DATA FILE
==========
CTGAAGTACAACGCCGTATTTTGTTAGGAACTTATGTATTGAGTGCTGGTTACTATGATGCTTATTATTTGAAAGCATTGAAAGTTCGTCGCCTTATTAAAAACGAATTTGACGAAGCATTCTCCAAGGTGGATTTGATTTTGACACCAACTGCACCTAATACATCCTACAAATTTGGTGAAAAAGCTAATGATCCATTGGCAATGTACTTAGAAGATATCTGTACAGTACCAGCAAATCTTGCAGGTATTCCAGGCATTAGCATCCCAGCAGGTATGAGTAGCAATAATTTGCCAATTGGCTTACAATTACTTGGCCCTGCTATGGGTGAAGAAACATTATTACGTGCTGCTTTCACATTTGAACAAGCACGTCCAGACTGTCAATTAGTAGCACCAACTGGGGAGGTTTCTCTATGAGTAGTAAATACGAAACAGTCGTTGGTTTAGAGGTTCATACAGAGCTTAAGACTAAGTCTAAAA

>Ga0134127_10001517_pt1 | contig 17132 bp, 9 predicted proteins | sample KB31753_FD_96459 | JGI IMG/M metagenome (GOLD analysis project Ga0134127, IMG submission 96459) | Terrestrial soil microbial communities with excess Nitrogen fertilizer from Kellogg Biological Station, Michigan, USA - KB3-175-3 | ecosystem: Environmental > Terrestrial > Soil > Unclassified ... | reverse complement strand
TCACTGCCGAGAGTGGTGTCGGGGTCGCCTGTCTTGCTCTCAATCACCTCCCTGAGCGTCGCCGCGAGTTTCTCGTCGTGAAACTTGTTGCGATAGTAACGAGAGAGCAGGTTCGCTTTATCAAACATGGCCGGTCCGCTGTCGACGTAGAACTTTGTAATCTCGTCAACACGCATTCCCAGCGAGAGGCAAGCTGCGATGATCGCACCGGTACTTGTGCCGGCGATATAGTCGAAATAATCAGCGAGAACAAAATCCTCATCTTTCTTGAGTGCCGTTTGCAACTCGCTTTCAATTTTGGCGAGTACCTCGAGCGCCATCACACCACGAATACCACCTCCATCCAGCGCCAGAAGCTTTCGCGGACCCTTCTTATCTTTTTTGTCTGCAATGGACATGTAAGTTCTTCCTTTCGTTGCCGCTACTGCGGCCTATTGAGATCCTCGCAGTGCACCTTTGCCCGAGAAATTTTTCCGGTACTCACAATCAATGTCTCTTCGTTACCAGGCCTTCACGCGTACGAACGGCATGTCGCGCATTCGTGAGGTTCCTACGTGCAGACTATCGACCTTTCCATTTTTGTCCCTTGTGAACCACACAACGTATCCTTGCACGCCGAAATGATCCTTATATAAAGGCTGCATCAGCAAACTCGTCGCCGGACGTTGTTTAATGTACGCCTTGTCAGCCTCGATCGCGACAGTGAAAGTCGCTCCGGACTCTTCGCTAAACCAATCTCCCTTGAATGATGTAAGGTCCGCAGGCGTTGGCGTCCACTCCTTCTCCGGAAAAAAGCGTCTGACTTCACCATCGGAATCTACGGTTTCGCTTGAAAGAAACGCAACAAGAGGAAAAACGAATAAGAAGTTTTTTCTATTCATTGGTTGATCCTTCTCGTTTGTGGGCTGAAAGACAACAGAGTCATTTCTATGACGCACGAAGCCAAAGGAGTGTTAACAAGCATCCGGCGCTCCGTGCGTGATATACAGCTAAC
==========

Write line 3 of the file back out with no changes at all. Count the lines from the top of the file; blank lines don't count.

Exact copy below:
TCACTGCCGAGAGTGGTGTCGGGGTCGCCTGTCTTGCTCTCAATCACCTCCCTGAGCGTCGCCGCGAGTTTCTCGTCGTGAAACTTGTTGCGATAGTAACGAGAGAGCAGGTTCGCTTTATCAAACATGGCCGGTCCGCTGTCGACGTAGAACTTTGTAATCTCGTCAACACGCATTCCCAGCGAGAGGCAAGCTGCGATGATCGCACCGGTACTTGTGCCGGCGATATAGTCGAAATAATCAGCGAGAACAAAATCCTCATCTTTCTTGAGTGCCGTTTGCAACTCGCTTTCAATTTTGGCGAGTACCTCGAGCGCCATCACACCACGAATACCACCTCCATCCAGCGCCAGAAGCTTTCGCGGACCCTTCTTATCTTTTTTGTCTGCAATGGACATGTAAGTTCTTCCTTTCGTTGCCGCTACTGCGGCCTATTGAGATCCTCGCAGTGCACCTTTGCCCGAGAAATTTTTCCGGTACTCACAATCAATGTCTCTTCGTTACCAGGCCTTCACGCGTACGAACGGCATGTCGCGCATTCGTGAGGTTCCTACGTGCAGACTATCGACCTTTCCATTTTTGTCCCTTGTGAACCACACAACGTATCCTTGCACGCCGAAATGATCCTTATATAAAGGCTGCATCAGCAAACTCGTCGCCGGACGTTGTTTAATGTACGCCTTGTCAGCCTCGATCGCGACAGTGAAAGTCGCTCCGGACTCTTCGCTAAACCAATCTCCCTTGAATGATGTAAGGTCCGCAGGCGTTGGCGTCCACTCCTTCTCCGGAAAAAAGCGTCTGACTTCACCATCGGAATCTACGGTTTCGCTTGAAAGAAACGCAACAAGAGGAAAAACGAATAAGAAGTTTTTTCTATTCATTGGTTGATCCTTCTCGTTTGTGGGCTGAAAGACAACAGAGTCATTTCTATGACGCACGAAGCCAAAGGAGTGTTAACAAGCATCCGGCGCTCCGTGCGTGATATACAGCTAAC